Patti Smith is a writer, performer and visual artist who gained recognition in the 1970s for her revolutionary mergence of poetry and rock. Her seminal album, Horses, bearing Robert Mapplethorpe's renowned photograph, has been hailed as one of the top 100 albums of all time. Smith has now written an honest and moving coming-of-age story of her extraordinary relationship with Mapplethorpe. Just Kids is a chronicle of friendship in its truest sense, a portrait of two innocents who, in a chance meeting in 1967, become lovers and then friends, and fulfill their mutual dream of becoming great artists.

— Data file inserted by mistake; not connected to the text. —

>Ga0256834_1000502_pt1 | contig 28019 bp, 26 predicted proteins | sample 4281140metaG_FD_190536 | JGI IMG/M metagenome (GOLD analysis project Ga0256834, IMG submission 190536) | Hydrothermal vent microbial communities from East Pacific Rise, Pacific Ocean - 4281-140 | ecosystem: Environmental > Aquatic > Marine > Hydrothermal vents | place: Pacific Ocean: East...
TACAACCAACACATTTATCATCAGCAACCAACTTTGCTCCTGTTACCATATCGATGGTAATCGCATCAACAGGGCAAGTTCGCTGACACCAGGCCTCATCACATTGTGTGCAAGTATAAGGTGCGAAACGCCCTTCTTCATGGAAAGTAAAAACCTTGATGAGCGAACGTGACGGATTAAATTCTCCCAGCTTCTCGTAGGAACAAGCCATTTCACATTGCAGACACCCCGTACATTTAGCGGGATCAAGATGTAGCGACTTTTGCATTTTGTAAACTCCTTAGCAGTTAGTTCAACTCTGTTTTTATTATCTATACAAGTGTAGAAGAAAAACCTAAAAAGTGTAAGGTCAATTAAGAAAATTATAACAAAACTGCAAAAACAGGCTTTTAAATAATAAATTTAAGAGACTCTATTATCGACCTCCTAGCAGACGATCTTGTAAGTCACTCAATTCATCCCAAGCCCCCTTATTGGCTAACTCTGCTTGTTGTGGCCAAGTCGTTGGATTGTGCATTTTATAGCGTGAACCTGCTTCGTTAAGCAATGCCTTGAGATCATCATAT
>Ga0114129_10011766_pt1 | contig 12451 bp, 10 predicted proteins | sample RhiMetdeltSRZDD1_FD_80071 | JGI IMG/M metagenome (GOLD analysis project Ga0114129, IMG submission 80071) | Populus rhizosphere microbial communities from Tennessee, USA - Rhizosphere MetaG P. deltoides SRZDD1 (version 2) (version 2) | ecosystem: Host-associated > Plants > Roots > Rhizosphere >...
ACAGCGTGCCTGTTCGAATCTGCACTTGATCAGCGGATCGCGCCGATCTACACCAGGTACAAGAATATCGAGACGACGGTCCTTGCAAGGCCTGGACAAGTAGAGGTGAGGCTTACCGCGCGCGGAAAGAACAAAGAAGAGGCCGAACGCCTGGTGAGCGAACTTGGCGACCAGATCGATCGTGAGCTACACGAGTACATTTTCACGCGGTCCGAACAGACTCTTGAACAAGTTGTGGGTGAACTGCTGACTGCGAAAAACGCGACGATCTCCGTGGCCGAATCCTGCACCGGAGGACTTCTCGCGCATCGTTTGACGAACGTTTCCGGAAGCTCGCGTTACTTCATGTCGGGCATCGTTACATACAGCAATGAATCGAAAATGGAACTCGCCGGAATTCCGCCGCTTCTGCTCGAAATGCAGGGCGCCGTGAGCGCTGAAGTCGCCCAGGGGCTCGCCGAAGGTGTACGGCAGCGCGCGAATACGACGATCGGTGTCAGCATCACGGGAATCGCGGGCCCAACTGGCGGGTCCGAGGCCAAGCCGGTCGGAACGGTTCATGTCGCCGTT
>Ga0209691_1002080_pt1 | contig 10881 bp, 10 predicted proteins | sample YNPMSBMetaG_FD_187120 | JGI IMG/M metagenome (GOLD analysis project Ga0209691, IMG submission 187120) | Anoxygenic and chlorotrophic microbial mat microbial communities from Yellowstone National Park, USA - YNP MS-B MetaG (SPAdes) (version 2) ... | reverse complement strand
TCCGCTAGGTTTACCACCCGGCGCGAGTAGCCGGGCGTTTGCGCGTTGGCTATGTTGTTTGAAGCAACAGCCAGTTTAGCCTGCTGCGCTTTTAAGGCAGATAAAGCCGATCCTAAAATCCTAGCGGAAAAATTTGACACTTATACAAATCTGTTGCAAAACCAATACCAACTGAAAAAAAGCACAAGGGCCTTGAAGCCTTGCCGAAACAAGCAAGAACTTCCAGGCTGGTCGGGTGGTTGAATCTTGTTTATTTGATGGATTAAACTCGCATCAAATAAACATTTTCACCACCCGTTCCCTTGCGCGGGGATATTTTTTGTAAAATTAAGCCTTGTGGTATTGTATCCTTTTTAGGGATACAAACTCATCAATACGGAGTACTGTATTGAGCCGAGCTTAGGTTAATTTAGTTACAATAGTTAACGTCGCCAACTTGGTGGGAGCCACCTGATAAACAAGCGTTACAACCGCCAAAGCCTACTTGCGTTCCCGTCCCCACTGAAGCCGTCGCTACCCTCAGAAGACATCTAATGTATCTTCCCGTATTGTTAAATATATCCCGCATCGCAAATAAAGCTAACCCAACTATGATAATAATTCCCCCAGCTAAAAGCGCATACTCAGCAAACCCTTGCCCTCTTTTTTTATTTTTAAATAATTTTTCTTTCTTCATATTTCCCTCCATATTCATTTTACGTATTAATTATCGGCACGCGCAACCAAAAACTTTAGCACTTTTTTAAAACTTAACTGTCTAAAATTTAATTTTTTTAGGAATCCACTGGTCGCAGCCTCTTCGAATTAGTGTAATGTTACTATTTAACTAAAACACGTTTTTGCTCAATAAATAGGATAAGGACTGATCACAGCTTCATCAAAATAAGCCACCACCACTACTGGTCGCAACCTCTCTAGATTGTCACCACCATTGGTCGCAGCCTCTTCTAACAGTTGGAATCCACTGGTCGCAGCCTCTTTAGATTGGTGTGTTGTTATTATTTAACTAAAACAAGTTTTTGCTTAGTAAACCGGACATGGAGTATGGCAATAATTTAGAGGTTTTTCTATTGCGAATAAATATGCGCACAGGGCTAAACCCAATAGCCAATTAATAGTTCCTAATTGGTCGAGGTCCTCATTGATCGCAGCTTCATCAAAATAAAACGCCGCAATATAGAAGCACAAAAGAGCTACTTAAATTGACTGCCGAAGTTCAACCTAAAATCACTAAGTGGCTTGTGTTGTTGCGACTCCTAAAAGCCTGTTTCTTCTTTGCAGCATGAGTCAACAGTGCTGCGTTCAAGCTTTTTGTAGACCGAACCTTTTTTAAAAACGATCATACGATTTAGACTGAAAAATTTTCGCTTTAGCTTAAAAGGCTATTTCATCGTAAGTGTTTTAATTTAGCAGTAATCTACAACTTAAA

It was the summer Coltrane died, the summer of love and riots, and the summer when a chance encounter in Brooklyn led two young people on a path of art, devotion and initiation. Patti Smith would evolve as a poet, and performer, and Robert Mapplethorpe would direct his highly provocative style toward photography. Bound in innocence and enthusiasm, they traversed the city from Coney Island to 42nd Street, and eventually to the celebrated round table of Max's Kansas City, where the Andy Warhol contingent held court. In 1969, the pair set up camp at the Hotel Chelsea and soon entered a community of the famous and infamous -- the influential artists of the day and the colorful fringe. It was a time of heightened awareness, when the worlds of poetry, rock and roll, art, and sexual politics were colliding and exploding. In this milieu, two kids made a pact to take care of each other. Scrappy, romantic, committed to create, and fueled by their mutual dreams and drives, they would prod and provide for one another during the hungry years.